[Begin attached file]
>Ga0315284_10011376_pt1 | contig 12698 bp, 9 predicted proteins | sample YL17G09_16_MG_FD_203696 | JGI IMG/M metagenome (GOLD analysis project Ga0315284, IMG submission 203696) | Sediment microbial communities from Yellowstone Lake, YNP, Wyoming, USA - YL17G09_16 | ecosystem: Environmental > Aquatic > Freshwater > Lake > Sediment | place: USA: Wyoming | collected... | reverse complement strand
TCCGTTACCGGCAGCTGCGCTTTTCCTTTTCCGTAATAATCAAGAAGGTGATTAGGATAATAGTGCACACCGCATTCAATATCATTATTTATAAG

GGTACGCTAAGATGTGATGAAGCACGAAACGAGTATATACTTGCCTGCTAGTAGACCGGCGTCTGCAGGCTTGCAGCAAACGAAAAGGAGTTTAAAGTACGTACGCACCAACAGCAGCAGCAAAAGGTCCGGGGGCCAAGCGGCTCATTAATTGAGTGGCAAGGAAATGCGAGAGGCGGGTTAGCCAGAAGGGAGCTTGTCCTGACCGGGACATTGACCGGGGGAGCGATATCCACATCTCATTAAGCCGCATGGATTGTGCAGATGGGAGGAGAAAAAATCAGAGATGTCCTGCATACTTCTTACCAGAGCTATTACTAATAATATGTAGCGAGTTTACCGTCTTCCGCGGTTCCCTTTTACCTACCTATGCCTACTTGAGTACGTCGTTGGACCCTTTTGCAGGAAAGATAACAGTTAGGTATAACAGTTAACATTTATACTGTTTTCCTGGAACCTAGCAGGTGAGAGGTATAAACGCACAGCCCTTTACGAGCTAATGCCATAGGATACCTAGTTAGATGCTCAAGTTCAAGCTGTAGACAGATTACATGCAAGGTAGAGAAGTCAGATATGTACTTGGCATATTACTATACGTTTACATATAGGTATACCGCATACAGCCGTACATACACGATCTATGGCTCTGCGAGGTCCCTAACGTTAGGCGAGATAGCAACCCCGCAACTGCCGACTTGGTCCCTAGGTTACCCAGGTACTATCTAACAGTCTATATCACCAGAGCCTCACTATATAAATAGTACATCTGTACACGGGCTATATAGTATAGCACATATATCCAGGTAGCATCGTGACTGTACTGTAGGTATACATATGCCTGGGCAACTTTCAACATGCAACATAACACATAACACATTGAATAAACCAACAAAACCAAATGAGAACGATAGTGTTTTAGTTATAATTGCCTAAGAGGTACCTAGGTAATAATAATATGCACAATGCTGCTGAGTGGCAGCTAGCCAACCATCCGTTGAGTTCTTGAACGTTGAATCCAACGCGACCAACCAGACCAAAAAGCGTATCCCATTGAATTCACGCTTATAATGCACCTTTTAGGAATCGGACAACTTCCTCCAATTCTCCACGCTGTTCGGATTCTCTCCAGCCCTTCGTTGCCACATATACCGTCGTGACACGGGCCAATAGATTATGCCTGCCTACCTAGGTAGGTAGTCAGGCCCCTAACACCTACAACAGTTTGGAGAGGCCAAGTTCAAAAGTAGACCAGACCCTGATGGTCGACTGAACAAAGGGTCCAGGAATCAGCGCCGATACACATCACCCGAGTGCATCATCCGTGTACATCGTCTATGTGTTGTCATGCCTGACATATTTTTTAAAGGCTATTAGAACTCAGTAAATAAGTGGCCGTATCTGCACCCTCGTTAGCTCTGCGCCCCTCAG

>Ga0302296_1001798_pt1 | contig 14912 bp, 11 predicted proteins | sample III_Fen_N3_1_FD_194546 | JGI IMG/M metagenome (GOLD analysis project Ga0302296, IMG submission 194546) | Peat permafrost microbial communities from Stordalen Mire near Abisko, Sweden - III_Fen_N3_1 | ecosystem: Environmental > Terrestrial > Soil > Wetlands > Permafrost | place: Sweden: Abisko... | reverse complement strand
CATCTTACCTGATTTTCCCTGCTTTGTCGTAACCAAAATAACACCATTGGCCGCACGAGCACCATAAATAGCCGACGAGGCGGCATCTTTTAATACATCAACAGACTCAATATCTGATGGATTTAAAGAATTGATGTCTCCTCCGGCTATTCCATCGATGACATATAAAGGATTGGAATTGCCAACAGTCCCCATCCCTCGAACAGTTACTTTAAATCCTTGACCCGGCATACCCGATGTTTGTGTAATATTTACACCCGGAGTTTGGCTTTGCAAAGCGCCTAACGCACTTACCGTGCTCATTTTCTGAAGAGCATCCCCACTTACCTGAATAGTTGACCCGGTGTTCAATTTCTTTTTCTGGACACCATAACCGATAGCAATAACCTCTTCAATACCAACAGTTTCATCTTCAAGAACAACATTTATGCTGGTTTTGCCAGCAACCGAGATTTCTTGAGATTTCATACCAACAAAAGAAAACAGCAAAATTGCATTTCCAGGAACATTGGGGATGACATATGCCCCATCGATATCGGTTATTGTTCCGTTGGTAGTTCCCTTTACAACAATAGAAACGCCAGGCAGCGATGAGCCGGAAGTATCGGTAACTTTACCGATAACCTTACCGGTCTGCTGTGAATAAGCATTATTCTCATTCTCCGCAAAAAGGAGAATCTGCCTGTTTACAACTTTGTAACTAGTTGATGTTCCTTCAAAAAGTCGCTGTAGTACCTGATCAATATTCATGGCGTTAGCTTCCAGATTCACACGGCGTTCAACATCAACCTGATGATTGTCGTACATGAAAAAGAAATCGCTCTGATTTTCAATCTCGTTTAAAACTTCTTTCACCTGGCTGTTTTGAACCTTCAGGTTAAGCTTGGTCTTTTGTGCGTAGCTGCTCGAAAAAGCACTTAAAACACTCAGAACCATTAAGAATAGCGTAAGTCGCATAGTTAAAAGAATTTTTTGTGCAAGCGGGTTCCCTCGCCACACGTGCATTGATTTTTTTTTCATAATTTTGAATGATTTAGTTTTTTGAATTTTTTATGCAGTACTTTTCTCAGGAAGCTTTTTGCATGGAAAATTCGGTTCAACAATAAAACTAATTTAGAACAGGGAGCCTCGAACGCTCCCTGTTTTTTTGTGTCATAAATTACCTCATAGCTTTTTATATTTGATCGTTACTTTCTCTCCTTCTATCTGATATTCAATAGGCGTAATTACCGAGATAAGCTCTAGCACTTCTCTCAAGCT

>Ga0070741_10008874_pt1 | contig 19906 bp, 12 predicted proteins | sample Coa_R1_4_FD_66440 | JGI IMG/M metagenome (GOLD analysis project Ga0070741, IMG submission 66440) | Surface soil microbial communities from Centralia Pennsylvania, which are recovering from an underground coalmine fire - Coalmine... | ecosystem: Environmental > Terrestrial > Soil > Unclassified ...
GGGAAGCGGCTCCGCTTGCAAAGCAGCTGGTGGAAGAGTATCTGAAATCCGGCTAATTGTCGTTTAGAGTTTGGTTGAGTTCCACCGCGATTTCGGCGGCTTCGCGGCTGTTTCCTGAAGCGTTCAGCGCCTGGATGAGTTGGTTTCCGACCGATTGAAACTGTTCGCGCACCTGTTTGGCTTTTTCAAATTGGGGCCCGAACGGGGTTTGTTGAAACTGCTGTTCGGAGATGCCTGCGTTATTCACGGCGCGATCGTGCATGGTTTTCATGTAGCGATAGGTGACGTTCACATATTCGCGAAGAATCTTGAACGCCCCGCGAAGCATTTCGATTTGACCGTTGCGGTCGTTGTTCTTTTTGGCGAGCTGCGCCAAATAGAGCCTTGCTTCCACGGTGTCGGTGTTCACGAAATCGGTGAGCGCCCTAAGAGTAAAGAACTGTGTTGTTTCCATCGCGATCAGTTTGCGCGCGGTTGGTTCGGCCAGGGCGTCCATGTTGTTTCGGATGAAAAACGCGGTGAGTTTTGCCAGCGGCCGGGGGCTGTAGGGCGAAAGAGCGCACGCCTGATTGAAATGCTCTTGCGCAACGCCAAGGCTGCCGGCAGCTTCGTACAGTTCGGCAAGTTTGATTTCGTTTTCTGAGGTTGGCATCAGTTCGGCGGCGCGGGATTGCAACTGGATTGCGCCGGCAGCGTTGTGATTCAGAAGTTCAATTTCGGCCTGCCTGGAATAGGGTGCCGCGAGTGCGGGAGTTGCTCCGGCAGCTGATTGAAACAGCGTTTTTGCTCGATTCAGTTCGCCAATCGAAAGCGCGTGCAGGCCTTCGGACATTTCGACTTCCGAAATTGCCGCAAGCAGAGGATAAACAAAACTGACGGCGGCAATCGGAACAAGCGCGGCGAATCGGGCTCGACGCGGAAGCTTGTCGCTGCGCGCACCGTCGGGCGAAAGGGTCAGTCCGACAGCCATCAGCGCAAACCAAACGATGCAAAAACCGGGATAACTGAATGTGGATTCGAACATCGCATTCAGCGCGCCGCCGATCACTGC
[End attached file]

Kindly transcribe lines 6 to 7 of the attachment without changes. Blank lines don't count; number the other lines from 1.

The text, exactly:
>Ga0070741_10008874_pt1 | contig 19906 bp, 12 predicted proteins | sample Coa_R1_4_FD_66440 | JGI IMG/M metagenome (GOLD analysis project Ga0070741, IMG submission 66440) | Surface soil microbial communities from Centralia Pennsylvania, which are recovering from an underground coalmine fire - Coalmine... | ecosystem: Environmental > Terrestrial > Soil > Unclassified ...
GGGAAGCGGCTCCGCTTGCAAAGCAGCTGGTGGAAGAGTATCTGAAATCCGGCTAATTGTCGTTTAGAGTTTGGTTGAGTTCCACCGCGATTTCGGCGGCTTCGCGGCTGTTTCCTGAAGCGTTCAGCGCCTGGATGAGTTGGTTTCCGACCGATTGAAACTGTTCGCGCACCTGTTTGGCTTTTTCAAATTGGGGCCCGAACGGGGTTTGTTGAAACTGCTGTTCGGAGATGCCTGCGTTATTCACGGCGCGATCGTGCATGGTTTTCATGTAGCGATAGGTGACGTTCACATATTCGCGAAGAATCTTGAACGCCCCGCGAAGCATTTCGATTTGACCGTTGCGGTCGTTGTTCTTTTTGGCGAGCTGCGCCAAATAGAGCCTTGCTTCCACGGTGTCGGTGTTCACGAAATCGGTGAGCGCCCTAAGAGTAAAGAACTGTGTTGTTTCCATCGCGATCAGTTTGCGCGCGGTTGGTTCGGCCAGGGCGTCCATGTTGTTTCGGATGAAAAACGCGGTGAGTTTTGCCAGCGGCCGGGGGCTGTAGGGCGAAAGAGCGCACGCCTGATTGAAATGCTCTTGCGCAACGCCAAGGCTGCCGGCAGCTTCGTACAGTTCGGCAAGTTTGATTTCGTTTTCTGAGGTTGGCATCAGTTCGGCGGCGCGGGATTGCAACTGGATTGCGCCGGCAGCGTTGTGATTCAGAAGTTCAATTTCGGCCTGCCTGGAATAGGGTGCCGCGAGTGCGGGAGTTGCTCCGGCAGCTGATTGAAACAGCGTTTTTGCTCGATTCAGTTCGCCAATCGAAAGCGCGTGCAGGCCTTCGGACATTTCGACTTCCGAAATTGCCGCAAGCAGAGGATAAACAAAACTGACGGCGGCAATCGGAACAAGCGCGGCGAATCGGGCTCGACGCGGAAGCTTGTCGCTGCGCGCACCGTCGGGCGAAAGGGTCAGTCCGACAGCCATCAGCGCAAACCAAACGATGCAAAAACCGGGATAACTGAATGTGGATTCGAACATCGCATTCAGCGCGCCGCCGATCACTGC